Thailand is a majestic and geographically diverse paradise that tops the bucket list of many travellers. Our four weeks in heaven took place in Southern Thailand, exploring the beach holiday hot spot of Phuket Island and ecologically diverse Krabi province, famous for its dramatic landscape and endless natural attractions. Thailand is a special and unforgettable place and, after some internal debate, we have narrowed down our list of experiences to the following which really must be enjoyed while in Southern Thailand.
Discover the hidden world of Hongs
The mysterious Hongs are collapsed, open-air caves found within the dramatic limestone islands of the emerald green Andaman Sea. Scattered throughout Phang Nga Bay and Krabi Province, these island Hongs can only be reached at low tide by canoe or long tail boat. Each Hong is distinct with an ecosystem of jungle flora and fauna, including birds, fish, monkeys and everyone's favourite: bats. We booked the John Gray's Seacanoe 'Starlight Hong Trip', which is a once in a lifetime adventure everyone should experience. This nine-hour excursion includes a round trip boat ride to Phang Nga Bay, delicious lunch and seafood dinner, and friendly paddle guide to regale you with local legends, and laugh away any fear of bats, or monkeys, you might have. The real magic happens when the sun sets and you paddle in silence, under a blanket of stars, through the Hongs to play with the glittering phosfluorescents.
There is no better way to experience Thai cuisine than rolling up your sleeves, donning an apron and hammering spices with a mortar and pestle. While Thai food has gained popularity throughout North America and made its way to the pour-and-stir world of grocers, absolutely nothing compares to the taste of traditionally-prepared curry chicken with freshly made chili paste. Taking a cooking class is one of our favourite ways to experience a destination, as there is so much to learn about a country's history through its cuisine. Thai food beautifully blends the Eastern and Western worlds. Stir frying cooking methods came from China, curries from India and the infamous Thai chili was introduced in the late 1600s by Portuguese missionaries who brought them from South America. Our amateur chef event took place at the beachside cooking school "Time for Lime" in Ko Lanta, where we prepared and devoured a Thai feast of Chicken Satay, Seafood Curry and Spicy Lime Soup with Prawns; all washed down with far too many mojitos. Most tourist destinations in Thailand offer cooking classes, which are easy to find through travel guides or your hotel concierge.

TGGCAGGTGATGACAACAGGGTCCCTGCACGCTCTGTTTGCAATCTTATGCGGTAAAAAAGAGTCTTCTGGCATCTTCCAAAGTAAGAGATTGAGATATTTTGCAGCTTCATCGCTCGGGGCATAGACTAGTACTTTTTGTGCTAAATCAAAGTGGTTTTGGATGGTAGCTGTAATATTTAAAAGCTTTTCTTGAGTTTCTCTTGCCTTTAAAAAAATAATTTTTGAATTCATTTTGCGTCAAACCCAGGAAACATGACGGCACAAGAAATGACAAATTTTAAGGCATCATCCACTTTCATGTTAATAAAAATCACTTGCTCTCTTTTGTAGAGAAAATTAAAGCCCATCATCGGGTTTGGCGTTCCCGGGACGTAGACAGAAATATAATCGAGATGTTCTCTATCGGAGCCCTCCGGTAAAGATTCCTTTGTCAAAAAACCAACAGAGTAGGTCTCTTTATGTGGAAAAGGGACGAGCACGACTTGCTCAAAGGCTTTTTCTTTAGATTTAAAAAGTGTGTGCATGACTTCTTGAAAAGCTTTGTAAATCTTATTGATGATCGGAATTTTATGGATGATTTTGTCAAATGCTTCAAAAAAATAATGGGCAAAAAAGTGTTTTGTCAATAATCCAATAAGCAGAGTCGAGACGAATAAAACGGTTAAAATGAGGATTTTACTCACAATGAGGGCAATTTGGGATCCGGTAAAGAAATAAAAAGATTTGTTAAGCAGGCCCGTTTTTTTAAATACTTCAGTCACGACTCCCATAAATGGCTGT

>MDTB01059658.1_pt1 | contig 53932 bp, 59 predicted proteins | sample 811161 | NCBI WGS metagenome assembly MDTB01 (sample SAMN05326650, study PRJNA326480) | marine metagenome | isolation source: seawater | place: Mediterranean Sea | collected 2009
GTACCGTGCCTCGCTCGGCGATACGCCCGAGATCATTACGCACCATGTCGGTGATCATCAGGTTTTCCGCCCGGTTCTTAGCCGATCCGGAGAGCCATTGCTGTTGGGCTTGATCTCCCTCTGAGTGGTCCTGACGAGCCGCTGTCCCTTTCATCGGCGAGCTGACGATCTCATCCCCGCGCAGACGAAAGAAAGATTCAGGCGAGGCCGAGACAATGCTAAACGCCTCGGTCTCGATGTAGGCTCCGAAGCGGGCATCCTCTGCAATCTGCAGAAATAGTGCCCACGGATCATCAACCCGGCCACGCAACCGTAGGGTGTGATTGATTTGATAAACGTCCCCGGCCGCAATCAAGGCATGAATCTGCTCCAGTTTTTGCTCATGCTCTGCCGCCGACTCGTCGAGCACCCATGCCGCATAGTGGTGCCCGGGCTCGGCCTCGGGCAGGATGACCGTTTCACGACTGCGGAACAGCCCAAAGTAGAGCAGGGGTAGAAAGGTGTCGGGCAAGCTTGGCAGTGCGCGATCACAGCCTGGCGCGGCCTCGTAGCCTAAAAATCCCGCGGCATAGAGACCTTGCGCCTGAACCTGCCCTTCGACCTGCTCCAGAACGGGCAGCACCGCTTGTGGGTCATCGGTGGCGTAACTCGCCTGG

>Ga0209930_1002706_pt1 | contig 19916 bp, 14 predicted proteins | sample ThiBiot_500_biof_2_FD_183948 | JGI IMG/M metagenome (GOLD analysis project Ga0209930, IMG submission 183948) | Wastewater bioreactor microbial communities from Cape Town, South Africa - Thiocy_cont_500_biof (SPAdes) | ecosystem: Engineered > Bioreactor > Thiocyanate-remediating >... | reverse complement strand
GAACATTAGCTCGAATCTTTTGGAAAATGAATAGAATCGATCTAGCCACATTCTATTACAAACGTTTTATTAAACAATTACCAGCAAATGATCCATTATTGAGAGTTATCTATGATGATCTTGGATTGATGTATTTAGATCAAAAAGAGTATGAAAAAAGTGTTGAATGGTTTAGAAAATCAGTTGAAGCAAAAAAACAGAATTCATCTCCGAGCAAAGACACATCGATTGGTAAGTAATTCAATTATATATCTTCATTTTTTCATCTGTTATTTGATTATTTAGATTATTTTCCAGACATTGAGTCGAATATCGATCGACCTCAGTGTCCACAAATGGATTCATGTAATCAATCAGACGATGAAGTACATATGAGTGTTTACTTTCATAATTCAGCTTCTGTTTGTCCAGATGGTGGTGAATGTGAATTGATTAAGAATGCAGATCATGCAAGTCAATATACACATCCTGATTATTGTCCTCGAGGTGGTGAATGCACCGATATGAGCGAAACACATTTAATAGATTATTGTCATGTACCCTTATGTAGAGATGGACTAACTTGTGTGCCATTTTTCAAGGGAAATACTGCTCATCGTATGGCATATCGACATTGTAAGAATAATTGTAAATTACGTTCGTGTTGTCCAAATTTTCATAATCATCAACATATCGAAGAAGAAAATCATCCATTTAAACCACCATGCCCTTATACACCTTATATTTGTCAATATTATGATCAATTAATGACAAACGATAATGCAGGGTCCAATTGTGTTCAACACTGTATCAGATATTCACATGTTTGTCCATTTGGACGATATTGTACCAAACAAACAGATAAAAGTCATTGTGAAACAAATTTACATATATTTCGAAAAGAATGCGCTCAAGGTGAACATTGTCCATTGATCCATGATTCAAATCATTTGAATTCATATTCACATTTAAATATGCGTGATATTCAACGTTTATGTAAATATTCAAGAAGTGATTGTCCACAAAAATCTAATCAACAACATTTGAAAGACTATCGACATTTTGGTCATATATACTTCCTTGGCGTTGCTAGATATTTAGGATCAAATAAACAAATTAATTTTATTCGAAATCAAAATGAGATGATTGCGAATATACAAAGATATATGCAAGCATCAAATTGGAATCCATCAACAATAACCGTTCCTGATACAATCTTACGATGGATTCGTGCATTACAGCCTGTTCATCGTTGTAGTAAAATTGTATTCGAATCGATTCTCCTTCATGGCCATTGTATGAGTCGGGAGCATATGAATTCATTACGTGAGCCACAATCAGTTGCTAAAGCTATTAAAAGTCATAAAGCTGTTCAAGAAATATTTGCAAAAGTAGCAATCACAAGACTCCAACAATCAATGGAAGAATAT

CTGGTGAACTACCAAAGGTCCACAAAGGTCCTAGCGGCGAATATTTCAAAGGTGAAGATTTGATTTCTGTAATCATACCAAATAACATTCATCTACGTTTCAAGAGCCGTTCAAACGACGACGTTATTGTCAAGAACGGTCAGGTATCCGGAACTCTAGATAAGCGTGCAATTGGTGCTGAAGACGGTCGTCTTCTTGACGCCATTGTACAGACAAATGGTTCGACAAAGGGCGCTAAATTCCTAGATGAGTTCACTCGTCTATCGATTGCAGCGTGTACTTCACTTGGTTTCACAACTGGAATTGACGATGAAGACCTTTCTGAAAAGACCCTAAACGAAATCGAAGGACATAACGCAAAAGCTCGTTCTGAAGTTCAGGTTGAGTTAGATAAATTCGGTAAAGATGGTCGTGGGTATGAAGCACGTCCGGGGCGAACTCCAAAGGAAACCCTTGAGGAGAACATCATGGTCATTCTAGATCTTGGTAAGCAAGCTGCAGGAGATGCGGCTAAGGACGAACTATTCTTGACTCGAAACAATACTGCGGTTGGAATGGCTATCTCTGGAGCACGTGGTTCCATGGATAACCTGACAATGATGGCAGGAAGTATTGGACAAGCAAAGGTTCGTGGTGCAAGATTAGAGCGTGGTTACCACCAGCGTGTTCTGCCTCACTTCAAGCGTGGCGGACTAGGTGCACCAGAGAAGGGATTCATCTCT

While it is sometimes difficult to trade an afternoon on the beloved beach chair for more taxing activities, Thailand's countless unspoiled national parks offer a pretty compelling reason to try. Our grand excursion, which took place north of Phuket in Khao Lak, started with a jungle hike to a secluded waterfall. After surviving the somewhat precarious trail, wearing highly inappropriate footwear and not an ounce of sunscreen, we floated down a peaceful stream aboard a bamboo raft and stared in awe at the tropical birds, hand-sized spiders and mildly-poisonous mangrove snakes resting in the treetops. Following a beachfront Thai lunch and swim in the sea, we got up close and personal with nature once again and 'boarded' an elephant to trek through the lush jungle and a rubber tree plantation. If you want to plan your tour in advance we recommend using internationally recognized Diethelm Travel as they provide exceptional service and are extremely professional.
Island hopping and swimming with sharks
Exploring the small uninhabited islands sprinkled throughout the Andaman Sea was a definite highlight for us. From Ko Lanta in Krabi we travelled 30 kilometres by boat to the unspoiled white sand beach and crystal clear waters of Ko Rok. Our day was spent lounging on the secluded beach and snorkelling in the offshore coral reefs where we spotted barracuda and countless clown, parrot and leopard fish. Perhaps our most memorable snorkelling trip was a one day tour around Phi Phi Island. Throughout the day we stopped at numerous bays and reefs, including Maya Bay where The Beach was filmed, Monkey Island, which is home to a family of mischievous apes, and the rather intimidating Shark Point. Upon arriving at the ominous 'Point' we were instructed to hop out of the boat and swim 100 metres to a large rock face. It was there that we came nose to nose with the black-tip reef sharks. These harmless sharks were over a metre in length, and although we were somewhat petrified, it was incredible. The popular snorkelling points around Phi Phi Island tend to be quite congested, so if you hope to encounter these shy creatures, your best bet is before 9 a.m. or after 5 p.m.